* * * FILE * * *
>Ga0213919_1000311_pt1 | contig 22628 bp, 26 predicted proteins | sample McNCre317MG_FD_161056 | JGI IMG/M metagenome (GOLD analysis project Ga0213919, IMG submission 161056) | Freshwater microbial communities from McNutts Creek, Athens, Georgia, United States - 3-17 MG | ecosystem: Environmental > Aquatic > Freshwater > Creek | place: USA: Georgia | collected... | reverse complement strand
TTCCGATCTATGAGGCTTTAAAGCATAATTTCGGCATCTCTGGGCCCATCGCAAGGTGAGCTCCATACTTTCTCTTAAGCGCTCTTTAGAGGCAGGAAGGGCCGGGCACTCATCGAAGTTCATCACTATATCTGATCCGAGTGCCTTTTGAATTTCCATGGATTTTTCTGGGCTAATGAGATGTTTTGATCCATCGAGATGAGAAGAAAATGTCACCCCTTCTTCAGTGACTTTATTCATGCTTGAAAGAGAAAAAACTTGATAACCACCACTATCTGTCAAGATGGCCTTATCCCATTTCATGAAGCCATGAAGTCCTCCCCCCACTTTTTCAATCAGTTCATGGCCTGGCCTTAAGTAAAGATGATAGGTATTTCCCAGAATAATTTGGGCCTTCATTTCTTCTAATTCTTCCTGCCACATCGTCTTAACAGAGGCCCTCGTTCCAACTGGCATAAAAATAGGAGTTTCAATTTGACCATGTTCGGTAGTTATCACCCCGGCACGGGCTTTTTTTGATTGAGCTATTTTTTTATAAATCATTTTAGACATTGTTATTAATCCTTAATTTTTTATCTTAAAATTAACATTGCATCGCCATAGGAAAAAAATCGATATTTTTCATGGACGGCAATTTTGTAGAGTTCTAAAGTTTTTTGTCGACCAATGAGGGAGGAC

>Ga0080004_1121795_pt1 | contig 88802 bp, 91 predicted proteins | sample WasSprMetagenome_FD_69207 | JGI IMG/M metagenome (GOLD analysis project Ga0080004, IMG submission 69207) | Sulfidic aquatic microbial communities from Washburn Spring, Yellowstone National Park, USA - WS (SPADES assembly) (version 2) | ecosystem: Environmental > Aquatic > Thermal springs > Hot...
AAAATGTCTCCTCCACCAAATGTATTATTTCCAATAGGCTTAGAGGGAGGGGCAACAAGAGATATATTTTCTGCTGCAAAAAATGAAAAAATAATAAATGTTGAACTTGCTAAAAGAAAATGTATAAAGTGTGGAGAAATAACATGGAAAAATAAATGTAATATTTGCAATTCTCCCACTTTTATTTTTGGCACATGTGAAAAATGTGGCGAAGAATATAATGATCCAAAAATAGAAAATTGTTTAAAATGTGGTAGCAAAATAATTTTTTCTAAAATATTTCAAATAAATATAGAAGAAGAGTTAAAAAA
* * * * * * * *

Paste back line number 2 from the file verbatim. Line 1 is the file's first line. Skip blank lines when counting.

TTCCGATCTATGAGGCTTTAAAGCATAATTTCGGCATCTCTGGGCCCATCGCAAGGTGAGCTCCATACTTTCTCTTAAGCGCTCTTTAGAGGCAGGAAGGGCCGGGCACTCATCGAAGTTCATCACTATATCTGATCCGAGTGCCTTTTGAATTTCCATGGATTTTTCTGGGCTAATGAGATGTTTTGATCCATCGAGATGAGAAGAAAATGTCACCCCTTCTTCAGTGACTTTATTCATGCTTGAAAGAGAAAAAACTTGATAACCACCACTATCTGTCAAGATGGCCTTATCCCATTTCATGAAGCCATGAAGTCCTCCCCCCACTTTTTCAATCAGTTCATGGCCTGGCCTTAAGTAAAGATGATAGGTATTTCCCAGAATAATTTGGGCCTTCATTTCTTCTAATTCTTCCTGCCACATCGTCTTAACAGAGGCCCTCGTTCCAACTGGCATAAAAATAGGAGTTTCAATTTGACCATGTTCGGTAGTTATCACCCCGGCACGGGCTTTTTTTGATTGAGCTATTTTTTTATAAATCATTTTAGACATTGTTATTAATCCTTAATTTTTTATCTTAAAATTAACATTGCATCGCCATAGGAAAAAAATCGATATTTTTCATGGACGGCAATTTTGTAGAGTTCTAAAGTTTTTTGTCGACCAATGAGGGAGGAC